Copper in London traded near the lowest level in 44 months, while futures in Shanghai tumbled for a fifth day to the lowest since July 2009 amid signs that demand is slowing in China.
China’s yuan forwards fell to a five-month low on signs the central bank is seeking to weaken the currency at a time of slowing growth and mounting credit concerns in the world’s second-largest economy. Data tomorrow may show the nation’s industrial output growth at 9.5 percent in February from 9.7 percent the previous month, according to a Bloomberg survey.
The contract for delivery in three months on the London Metal Exchange was little changed at $6,469 a metric ton at 5:02 p.m. in Tokyo after rising as much as 0.5 percent and sliding as much as 1 percent to $6,411, the lowest intraday level since July 2010. The metal lost 8.2 percent in the previous three days, the biggest such drop since October 2011.
“Concern over China’s slowing growth is the key driver for industrial metals,” said Kazuhiko Saito, a Tokyo-based analyst at commodities broker Fujitomi Co. “Everyone is looking at China for direction.”
Copper is down 12 percent this year, the worst performer among the six major base metals traded on the LME. The metal’s 30-day historical volatility, a measure of how much it swings, is 17 today, the highest since October, and compares with this year’s low of 8.7 on March 3, according to data compiled by Bloomberg.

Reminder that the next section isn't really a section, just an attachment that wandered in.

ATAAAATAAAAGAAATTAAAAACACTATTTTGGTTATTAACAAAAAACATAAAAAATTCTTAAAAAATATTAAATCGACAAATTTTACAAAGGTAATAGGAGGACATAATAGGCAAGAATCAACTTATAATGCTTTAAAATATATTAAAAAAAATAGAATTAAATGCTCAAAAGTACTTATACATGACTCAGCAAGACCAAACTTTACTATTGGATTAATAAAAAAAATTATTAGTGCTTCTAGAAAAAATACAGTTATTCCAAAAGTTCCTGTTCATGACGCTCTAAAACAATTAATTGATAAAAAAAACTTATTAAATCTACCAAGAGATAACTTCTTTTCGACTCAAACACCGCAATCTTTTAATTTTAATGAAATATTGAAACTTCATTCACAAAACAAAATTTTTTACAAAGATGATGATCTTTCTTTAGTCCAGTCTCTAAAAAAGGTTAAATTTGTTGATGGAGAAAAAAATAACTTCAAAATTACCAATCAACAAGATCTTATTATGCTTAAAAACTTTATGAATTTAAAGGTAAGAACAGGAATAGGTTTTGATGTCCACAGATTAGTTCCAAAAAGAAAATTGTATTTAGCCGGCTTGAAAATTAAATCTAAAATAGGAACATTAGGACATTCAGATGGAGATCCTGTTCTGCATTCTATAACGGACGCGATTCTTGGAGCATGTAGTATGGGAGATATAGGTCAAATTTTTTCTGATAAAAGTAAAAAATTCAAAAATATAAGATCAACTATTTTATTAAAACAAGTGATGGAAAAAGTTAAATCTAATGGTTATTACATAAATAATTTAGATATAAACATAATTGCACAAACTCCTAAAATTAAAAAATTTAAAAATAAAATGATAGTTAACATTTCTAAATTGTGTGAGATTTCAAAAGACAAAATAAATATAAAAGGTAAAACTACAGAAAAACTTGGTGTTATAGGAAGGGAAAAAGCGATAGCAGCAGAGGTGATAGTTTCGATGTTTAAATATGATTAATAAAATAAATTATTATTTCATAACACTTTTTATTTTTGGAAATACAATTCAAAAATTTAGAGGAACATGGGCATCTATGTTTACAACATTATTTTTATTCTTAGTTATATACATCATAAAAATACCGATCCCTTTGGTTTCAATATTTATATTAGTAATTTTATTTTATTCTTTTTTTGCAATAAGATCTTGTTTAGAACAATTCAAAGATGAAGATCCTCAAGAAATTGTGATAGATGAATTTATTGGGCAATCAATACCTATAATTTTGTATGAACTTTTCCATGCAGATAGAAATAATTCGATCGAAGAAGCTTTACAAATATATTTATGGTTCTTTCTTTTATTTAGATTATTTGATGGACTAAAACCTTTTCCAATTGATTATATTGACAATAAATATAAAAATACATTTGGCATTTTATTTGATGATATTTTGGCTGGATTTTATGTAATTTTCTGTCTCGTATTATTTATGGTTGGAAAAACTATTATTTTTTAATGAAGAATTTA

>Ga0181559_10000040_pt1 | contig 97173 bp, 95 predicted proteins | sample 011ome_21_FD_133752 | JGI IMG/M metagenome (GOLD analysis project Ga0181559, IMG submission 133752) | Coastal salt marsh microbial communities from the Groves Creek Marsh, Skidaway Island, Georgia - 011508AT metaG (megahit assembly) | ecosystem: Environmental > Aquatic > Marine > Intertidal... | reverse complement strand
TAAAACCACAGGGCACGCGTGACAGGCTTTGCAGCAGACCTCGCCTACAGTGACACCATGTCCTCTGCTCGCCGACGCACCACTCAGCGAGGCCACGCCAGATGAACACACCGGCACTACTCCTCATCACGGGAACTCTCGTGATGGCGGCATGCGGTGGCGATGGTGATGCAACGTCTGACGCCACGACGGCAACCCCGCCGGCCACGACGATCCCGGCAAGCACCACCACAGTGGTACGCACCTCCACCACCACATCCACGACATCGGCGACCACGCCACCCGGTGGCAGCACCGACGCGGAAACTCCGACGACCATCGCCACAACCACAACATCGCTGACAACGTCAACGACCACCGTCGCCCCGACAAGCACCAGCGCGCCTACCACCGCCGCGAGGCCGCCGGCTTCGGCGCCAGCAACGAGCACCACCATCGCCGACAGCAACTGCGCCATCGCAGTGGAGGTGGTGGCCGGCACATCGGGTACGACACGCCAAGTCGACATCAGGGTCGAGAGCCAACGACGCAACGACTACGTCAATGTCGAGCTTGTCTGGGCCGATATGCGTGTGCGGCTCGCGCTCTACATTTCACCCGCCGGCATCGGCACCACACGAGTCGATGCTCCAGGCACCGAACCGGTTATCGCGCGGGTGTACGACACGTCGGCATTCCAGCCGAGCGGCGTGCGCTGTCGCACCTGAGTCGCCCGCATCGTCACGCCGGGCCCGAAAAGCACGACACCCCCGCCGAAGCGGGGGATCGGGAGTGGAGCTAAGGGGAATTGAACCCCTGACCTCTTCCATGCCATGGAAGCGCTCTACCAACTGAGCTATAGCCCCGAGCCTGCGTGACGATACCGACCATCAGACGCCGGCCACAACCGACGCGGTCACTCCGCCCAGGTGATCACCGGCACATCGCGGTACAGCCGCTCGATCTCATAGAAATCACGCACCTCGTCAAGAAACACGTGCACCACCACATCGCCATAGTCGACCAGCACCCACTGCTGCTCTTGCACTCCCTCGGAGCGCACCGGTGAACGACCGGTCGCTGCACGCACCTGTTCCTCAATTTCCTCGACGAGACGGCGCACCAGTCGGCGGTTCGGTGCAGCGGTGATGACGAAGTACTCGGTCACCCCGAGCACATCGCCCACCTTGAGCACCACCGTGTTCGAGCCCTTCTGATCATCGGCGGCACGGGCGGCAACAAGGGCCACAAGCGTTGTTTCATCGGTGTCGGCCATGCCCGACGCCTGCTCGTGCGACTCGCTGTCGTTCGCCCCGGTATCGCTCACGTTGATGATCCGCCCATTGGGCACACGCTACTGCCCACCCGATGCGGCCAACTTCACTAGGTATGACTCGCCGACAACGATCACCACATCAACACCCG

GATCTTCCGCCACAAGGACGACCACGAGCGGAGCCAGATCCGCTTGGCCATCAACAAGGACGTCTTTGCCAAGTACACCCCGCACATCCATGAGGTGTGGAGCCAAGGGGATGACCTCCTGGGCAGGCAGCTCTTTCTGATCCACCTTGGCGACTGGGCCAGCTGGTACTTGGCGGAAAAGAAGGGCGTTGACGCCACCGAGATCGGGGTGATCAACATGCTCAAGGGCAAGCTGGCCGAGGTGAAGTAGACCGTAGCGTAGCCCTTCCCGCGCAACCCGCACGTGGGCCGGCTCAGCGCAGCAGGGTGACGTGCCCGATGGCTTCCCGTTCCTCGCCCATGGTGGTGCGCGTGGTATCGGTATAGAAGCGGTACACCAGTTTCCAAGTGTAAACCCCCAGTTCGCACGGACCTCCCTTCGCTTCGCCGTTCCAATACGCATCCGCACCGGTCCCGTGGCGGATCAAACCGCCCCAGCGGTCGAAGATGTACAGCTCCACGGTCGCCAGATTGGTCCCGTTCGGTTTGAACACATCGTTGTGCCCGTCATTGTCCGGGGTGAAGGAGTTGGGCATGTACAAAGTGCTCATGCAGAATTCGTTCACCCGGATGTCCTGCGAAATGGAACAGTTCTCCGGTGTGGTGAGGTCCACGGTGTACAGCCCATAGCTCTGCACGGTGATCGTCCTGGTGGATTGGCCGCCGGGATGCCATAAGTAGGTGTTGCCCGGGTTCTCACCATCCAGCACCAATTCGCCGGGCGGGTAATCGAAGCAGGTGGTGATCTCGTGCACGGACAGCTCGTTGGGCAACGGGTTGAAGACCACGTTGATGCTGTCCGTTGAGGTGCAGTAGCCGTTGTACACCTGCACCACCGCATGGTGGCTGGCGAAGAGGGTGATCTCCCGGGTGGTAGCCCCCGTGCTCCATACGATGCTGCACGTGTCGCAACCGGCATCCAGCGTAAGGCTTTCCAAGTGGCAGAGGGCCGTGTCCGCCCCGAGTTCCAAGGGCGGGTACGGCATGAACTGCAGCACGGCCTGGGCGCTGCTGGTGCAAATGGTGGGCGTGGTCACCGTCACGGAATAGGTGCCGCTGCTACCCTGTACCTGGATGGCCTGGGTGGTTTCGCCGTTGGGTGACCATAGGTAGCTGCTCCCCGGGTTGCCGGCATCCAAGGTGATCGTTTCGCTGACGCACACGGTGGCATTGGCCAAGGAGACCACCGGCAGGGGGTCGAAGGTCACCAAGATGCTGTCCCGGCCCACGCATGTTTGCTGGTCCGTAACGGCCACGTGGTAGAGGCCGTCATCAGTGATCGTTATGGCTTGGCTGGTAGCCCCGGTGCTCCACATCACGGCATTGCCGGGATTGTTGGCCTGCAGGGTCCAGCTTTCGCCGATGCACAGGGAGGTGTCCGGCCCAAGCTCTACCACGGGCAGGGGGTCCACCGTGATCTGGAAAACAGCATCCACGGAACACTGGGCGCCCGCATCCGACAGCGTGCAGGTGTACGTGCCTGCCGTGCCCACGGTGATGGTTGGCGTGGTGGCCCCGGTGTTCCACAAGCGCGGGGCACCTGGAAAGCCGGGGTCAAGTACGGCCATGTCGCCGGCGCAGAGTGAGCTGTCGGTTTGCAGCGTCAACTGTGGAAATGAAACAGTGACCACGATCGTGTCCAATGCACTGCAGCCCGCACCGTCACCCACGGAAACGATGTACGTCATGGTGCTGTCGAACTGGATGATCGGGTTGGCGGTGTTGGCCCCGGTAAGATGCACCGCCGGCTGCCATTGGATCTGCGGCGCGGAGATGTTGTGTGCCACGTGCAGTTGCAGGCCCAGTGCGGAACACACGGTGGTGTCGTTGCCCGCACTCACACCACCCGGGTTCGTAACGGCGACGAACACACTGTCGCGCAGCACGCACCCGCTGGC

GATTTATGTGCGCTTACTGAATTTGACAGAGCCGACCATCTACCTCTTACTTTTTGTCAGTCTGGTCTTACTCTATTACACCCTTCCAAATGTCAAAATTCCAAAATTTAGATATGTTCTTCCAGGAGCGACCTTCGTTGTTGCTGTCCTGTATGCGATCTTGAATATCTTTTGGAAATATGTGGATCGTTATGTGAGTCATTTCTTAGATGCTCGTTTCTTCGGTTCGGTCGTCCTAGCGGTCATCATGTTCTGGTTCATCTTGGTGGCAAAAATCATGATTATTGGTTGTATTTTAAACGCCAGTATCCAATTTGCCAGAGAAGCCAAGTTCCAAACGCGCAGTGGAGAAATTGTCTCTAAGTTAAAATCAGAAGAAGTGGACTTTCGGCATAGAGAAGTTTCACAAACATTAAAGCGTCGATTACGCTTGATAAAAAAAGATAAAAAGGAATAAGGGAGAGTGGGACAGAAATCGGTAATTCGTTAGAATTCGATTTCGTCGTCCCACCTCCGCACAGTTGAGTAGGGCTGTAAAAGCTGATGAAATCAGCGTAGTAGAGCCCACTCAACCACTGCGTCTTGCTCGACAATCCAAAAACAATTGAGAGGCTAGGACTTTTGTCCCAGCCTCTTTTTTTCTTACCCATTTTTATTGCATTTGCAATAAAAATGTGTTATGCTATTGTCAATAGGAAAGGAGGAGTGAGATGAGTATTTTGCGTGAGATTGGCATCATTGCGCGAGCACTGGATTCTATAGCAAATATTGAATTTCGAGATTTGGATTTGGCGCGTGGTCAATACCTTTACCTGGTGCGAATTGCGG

“Certainly the short-term drivers of volatility in the industrial metals complex are centered around copper,” said Mark Keenan, the head of commodities research for Asia at Societe Generale SA in Singapore.
The metal’s 14-day relative-strength index has been below 30 since March 7, a level that suggests to some analysts using technical charts that the price may be poised to rebound. The index fell to 18 today, the lowest level since September 2011.
Investor scrutiny of China’s onshore bond market is intensifying after Shanghai Chaori (002506) Solar Energy Science & Technology Co. last week became the first company to default. Chaori’s failure is fueling speculation more companies may miss debt deadlines.
The Chinese economy will probably expand 7.5 percent this year, the slowest since 1990, according to a Bloomberg survey of economists. Chinese exports slid the most since 2009 last month, a report over the weekend showed. The country accounts for as much as 45 percent of copper demand, according to Barclays Plc.
Copper for June delivery on the Shanghai Futures Exchange lost as much as 5.4 percent, the daily maximum allowed, to 43,690 yuan ($7,113) a ton before closing at 44,500 yuan. Trading in futures contracts totaled more than 2.2 million contracts, exceeding yesterday’s 1.5 million contracts.
The contract for delivery in May on the Comex in New York fell 0.2 percent $2.9465 a pound. Trading volume was 157 percent more than the average for the past 100 days for this time of the day, data compiled by Bloomberg show.
On the LME, lead and tin declined, while aluminum, zinc and nickel were little changed.